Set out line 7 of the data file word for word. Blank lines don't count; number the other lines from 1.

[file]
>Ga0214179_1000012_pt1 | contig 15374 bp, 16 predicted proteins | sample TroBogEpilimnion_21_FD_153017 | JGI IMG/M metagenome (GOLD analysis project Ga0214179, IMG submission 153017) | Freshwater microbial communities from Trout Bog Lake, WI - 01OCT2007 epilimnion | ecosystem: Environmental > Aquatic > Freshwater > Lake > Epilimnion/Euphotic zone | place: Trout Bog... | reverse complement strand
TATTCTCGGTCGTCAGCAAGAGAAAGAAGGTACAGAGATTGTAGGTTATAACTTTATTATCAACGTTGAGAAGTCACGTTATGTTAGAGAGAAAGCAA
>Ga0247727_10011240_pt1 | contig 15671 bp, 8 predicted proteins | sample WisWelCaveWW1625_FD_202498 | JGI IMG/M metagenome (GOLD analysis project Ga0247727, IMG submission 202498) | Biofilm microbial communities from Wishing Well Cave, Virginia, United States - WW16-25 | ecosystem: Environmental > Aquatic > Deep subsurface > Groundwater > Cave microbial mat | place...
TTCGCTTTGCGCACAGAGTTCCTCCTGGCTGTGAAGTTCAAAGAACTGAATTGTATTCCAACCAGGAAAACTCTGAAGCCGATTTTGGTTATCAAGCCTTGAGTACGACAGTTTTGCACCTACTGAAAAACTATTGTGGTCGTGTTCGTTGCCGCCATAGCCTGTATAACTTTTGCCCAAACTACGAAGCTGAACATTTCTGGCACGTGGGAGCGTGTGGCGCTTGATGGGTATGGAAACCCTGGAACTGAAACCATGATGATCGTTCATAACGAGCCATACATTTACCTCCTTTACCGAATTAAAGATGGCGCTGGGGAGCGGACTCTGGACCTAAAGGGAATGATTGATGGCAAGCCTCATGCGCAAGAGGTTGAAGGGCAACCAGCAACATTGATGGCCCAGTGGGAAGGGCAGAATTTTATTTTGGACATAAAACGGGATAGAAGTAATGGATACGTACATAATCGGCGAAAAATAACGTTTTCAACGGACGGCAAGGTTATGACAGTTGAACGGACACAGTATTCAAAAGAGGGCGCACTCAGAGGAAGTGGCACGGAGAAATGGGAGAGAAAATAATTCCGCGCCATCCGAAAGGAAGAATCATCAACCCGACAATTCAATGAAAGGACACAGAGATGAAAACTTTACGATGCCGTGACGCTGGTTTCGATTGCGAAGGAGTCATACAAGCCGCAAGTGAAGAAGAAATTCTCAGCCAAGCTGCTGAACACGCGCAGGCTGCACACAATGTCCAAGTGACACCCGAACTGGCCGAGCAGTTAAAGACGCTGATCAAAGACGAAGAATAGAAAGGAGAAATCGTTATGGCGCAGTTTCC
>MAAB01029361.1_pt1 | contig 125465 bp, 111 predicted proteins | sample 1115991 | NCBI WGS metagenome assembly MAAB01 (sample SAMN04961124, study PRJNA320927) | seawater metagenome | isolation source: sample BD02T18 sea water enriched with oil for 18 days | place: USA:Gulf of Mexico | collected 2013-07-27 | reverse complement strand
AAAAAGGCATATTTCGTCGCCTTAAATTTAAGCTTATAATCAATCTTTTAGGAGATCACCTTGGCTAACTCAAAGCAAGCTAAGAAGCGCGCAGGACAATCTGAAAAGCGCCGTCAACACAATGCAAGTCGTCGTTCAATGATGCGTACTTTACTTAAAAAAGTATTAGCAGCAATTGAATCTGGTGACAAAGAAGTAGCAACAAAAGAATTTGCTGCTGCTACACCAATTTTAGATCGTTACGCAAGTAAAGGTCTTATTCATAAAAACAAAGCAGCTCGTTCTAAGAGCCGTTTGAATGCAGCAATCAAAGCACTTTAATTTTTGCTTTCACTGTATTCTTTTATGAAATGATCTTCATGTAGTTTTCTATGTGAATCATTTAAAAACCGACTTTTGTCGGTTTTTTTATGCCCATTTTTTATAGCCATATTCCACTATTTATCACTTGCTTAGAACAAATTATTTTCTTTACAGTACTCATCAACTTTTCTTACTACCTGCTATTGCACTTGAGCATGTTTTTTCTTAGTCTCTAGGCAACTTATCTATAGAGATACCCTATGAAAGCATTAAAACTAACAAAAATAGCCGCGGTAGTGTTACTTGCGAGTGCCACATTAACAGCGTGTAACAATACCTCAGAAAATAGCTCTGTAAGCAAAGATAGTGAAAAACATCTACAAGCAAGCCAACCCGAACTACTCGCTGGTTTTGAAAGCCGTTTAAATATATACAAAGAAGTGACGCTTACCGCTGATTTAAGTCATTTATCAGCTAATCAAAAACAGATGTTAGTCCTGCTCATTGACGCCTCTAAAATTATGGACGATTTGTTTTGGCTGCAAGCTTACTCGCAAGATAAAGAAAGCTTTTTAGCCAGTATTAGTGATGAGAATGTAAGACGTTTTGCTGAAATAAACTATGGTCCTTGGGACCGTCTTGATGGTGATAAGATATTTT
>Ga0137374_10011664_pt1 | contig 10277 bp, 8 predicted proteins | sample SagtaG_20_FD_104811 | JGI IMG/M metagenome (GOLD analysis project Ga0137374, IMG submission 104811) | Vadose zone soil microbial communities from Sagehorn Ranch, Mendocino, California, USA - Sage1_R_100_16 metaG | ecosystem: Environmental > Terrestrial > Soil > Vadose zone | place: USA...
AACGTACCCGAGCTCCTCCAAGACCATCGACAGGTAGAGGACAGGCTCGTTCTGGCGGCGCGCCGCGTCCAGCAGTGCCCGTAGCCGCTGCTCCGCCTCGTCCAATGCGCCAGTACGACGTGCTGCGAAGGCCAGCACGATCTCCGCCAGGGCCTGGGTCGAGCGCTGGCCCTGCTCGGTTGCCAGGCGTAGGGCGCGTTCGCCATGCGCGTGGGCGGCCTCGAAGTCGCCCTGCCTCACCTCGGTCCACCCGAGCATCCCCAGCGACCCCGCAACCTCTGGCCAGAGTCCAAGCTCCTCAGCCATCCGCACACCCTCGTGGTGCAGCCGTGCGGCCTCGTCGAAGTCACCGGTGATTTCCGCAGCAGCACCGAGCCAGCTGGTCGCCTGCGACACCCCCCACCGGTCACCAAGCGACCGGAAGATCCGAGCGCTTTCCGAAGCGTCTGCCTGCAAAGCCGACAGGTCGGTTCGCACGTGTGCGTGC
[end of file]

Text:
>Ga0137374_10011664_pt1 | contig 10277 bp, 8 predicted proteins | sample SagtaG_20_FD_104811 | JGI IMG/M metagenome (GOLD analysis project Ga0137374, IMG submission 104811) | Vadose zone soil microbial communities from Sagehorn Ranch, Mendocino, California, USA - Sage1_R_100_16 metaG | ecosystem: Environmental > Terrestrial > Soil > Vadose zone | place: USA...